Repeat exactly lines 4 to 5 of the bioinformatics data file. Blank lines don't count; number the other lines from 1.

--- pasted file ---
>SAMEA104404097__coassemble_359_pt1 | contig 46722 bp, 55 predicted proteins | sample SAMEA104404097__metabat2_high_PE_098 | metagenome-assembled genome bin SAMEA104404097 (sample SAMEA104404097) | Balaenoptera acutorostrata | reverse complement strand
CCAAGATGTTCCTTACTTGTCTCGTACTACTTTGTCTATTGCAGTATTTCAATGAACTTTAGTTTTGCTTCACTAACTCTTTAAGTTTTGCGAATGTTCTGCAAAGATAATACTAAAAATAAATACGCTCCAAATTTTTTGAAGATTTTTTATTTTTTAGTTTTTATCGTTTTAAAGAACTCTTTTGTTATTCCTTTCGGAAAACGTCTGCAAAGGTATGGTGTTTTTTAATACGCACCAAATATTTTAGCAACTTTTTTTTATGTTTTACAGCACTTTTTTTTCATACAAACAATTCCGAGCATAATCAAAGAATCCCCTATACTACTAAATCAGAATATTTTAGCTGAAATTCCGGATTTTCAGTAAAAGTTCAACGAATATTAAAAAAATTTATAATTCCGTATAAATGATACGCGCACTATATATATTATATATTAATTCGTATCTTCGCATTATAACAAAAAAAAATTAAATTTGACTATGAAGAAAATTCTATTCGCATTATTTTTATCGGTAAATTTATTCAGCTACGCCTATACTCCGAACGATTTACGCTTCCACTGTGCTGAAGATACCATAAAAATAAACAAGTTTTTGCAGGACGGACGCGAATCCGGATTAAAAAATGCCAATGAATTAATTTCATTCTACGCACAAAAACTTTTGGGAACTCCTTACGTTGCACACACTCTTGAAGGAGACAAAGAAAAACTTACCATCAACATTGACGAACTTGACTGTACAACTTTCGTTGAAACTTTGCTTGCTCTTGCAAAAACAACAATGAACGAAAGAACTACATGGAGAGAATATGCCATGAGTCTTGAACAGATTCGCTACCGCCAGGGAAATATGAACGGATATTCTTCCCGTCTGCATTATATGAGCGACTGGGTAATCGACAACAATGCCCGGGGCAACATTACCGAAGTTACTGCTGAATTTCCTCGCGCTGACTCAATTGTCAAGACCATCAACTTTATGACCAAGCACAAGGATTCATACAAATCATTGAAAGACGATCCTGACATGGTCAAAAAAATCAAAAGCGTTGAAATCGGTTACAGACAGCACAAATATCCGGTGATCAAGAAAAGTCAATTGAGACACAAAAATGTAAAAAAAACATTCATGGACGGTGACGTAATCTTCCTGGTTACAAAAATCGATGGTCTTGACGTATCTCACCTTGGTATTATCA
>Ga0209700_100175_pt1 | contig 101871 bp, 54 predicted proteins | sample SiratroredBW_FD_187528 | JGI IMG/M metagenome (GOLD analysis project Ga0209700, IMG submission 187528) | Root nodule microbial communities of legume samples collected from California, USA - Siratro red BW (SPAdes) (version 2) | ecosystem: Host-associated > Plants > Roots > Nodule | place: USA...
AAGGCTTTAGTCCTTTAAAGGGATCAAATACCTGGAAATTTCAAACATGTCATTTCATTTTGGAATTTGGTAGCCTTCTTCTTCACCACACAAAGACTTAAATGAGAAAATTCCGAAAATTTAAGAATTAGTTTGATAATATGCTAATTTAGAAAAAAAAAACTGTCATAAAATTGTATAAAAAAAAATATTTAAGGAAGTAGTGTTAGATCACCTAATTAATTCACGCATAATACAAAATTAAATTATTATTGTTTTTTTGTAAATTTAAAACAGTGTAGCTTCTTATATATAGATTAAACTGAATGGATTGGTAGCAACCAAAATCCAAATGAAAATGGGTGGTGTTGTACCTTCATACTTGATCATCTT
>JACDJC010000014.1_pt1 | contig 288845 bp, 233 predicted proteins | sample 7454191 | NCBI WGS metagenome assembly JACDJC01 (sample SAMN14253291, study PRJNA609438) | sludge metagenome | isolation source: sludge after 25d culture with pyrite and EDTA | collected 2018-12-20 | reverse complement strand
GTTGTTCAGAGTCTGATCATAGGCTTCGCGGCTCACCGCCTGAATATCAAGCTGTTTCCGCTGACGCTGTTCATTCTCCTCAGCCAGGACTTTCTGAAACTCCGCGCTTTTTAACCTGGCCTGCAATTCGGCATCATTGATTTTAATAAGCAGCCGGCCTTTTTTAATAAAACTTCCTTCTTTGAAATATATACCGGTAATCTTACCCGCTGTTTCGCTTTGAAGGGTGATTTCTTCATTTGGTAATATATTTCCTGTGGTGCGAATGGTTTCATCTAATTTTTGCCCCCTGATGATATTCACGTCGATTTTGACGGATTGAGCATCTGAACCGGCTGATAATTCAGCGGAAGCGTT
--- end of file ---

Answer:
AAGGCTTTAGTCCTTTAAAGGGATCAAATACCTGGAAATTTCAAACATGTCATTTCATTTTGGAATTTGGTAGCCTTCTTCTTCACCACACAAAGACTTAAATGAGAAAATTCCGAAAATTTAAGAATTAGTTTGATAATATGCTAATTTAGAAAAAAAAAACTGTCATAAAATTGTATAAAAAAAAATATTTAAGGAAGTAGTGTTAGATCACCTAATTAATTCACGCATAATACAAAATTAAATTATTATTGTTTTTTTGTAAATTTAAAACAGTGTAGCTTCTTATATATAGATTAAACTGAATGGATTGGTAGCAACCAAAATCCAAATGAAAATGGGTGGTGTTGTACCTTCATACTTGATCATCTT
>JACDJC010000014.1_pt1 | contig 288845 bp, 233 predicted proteins | sample 7454191 | NCBI WGS metagenome assembly JACDJC01 (sample SAMN14253291, study PRJNA609438) | sludge metagenome | isolation source: sludge after 25d culture with pyrite and EDTA | collected 2018-12-20 | reverse complement strand